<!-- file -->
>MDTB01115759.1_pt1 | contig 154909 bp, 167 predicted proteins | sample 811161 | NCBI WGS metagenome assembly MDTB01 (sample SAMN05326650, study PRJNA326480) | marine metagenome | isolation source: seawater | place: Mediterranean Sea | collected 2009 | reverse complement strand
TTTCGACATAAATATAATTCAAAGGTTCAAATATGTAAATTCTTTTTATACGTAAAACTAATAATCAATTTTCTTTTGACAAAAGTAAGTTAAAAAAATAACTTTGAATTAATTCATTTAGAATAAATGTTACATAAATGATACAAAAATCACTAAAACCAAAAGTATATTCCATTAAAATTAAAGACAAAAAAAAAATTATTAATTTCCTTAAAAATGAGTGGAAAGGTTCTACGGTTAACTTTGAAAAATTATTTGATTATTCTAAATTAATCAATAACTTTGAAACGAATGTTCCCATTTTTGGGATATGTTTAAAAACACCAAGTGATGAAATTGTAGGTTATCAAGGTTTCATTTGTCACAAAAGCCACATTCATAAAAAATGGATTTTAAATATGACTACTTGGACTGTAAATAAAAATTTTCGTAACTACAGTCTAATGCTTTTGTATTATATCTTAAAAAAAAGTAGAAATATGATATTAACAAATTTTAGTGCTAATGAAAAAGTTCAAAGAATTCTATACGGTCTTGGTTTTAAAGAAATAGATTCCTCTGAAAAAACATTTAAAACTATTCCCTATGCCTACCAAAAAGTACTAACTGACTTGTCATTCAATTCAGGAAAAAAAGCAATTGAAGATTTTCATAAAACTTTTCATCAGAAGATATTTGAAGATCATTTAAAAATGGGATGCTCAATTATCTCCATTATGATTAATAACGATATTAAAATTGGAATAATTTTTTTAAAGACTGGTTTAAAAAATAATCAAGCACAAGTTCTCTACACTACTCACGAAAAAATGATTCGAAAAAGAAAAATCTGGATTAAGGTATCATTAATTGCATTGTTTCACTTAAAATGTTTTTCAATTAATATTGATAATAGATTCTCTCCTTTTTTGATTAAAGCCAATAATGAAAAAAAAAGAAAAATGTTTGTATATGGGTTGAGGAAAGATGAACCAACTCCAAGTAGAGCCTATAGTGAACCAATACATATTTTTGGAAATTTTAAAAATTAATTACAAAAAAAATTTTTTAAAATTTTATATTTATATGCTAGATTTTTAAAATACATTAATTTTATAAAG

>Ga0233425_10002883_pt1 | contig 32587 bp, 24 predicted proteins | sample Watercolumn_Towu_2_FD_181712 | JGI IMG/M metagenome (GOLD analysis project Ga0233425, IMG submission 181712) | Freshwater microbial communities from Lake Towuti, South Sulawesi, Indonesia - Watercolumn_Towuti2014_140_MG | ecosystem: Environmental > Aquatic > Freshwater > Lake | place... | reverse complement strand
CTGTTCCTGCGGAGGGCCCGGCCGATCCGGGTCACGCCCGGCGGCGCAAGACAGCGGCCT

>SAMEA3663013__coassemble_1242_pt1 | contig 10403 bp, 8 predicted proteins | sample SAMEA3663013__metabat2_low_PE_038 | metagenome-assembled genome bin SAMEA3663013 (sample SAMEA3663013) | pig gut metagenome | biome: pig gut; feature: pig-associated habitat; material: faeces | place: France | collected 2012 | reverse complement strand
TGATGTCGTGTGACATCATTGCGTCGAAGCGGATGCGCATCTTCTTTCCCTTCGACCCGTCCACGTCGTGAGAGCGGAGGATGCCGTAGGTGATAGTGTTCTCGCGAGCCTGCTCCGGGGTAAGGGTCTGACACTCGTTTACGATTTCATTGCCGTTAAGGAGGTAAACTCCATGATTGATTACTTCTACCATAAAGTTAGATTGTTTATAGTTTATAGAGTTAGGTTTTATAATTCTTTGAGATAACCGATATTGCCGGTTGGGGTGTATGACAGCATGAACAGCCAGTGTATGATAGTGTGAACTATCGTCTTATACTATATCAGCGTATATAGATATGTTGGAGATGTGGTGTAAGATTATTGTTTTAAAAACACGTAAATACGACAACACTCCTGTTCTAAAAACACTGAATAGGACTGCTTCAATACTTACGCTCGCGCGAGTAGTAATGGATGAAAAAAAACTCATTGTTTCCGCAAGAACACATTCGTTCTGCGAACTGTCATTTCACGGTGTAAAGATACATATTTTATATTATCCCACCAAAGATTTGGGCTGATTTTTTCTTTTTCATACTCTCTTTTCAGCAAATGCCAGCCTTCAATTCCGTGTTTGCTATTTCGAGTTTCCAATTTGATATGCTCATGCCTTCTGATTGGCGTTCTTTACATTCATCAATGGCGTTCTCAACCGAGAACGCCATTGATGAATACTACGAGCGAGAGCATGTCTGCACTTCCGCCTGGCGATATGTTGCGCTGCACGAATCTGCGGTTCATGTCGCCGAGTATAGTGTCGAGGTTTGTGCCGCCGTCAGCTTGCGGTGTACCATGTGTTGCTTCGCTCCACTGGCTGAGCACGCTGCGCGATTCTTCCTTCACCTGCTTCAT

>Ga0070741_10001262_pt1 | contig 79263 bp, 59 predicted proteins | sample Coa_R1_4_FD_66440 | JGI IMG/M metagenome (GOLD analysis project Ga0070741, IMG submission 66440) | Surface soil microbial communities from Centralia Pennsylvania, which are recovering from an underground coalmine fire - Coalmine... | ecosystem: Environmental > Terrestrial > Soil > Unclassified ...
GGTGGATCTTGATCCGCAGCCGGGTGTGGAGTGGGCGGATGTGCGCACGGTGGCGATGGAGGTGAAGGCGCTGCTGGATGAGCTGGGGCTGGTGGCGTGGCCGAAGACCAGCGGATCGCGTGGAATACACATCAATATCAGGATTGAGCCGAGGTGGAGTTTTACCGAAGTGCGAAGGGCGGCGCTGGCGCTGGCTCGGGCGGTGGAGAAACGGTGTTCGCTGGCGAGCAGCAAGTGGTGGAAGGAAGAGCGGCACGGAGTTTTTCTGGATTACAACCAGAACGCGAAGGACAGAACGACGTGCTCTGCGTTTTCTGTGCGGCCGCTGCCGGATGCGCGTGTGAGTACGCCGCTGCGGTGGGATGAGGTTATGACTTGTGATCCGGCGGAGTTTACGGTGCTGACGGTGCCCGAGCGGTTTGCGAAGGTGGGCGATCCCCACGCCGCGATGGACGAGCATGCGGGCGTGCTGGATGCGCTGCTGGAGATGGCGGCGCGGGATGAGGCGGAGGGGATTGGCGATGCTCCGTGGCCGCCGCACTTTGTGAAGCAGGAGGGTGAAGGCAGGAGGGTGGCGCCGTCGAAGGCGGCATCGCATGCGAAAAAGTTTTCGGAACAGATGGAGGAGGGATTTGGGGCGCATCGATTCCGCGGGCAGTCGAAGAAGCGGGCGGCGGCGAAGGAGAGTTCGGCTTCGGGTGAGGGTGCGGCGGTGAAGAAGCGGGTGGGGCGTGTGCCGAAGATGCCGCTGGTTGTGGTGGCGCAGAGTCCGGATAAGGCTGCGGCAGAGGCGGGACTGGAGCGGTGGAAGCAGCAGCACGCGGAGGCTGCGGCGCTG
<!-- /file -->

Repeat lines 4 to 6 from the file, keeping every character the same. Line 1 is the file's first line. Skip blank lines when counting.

CTGTTCCTGCGGAGGGCCCGGCCGATCCGGGTCACGCCCGGCGGCGCAAGACAGCGGCCT

>SAMEA3663013__coassemble_1242_pt1 | contig 10403 bp, 8 predicted proteins | sample SAMEA3663013__metabat2_low_PE_038 | metagenome-assembled genome bin SAMEA3663013 (sample SAMEA3663013) | pig gut metagenome | biome: pig gut; feature: pig-associated habitat; material: faeces | place: France | collected 2012 | reverse complement strand
TGATGTCGTGTGACATCATTGCGTCGAAGCGGATGCGCATCTTCTTTCCCTTCGACCCGTCCACGTCGTGAGAGCGGAGGATGCCGTAGGTGATAGTGTTCTCGCGAGCCTGCTCCGGGGTAAGGGTCTGACACTCGTTTACGATTTCATTGCCGTTAAGGAGGTAAACTCCATGATTGATTACTTCTACCATAAAGTTAGATTGTTTATAGTTTATAGAGTTAGGTTTTATAATTCTTTGAGATAACCGATATTGCCGGTTGGGGTGTATGACAGCATGAACAGCCAGTGTATGATAGTGTGAACTATCGTCTTATACTATATCAGCGTATATAGATATGTTGGAGATGTGGTGTAAGATTATTGTTTTAAAAACACGTAAATACGACAACACTCCTGTTCTAAAAACACTGAATAGGACTGCTTCAATACTTACGCTCGCGCGAGTAGTAATGGATGAAAAAAAACTCATTGTTTCCGCAAGAACACATTCGTTCTGCGAACTGTCATTTCACGGTGTAAAGATACATATTTTATATTATCCCACCAAAGATTTGGGCTGATTTTTTCTTTTTCATACTCTCTTTTCAGCAAATGCCAGCCTTCAATTCCGTGTTTGCTATTTCGAGTTTCCAATTTGATATGCTCATGCCTTCTGATTGGCGTTCTTTACATTCATCAATGGCGTTCTCAACCGAGAACGCCATTGATGAATACTACGAGCGAGAGCATGTCTGCACTTCCGCCTGGCGATATGTTGCGCTGCACGAATCTGCGGTTCATGTCGCCGAGTATAGTGTCGAGGTTTGTGCCGCCGTCAGCTTGCGGTGTACCATGTGTTGCTTCGCTCCACTGGCTGAGCACGCTGCGCGATTCTTCCTTCACCTGCTTCAT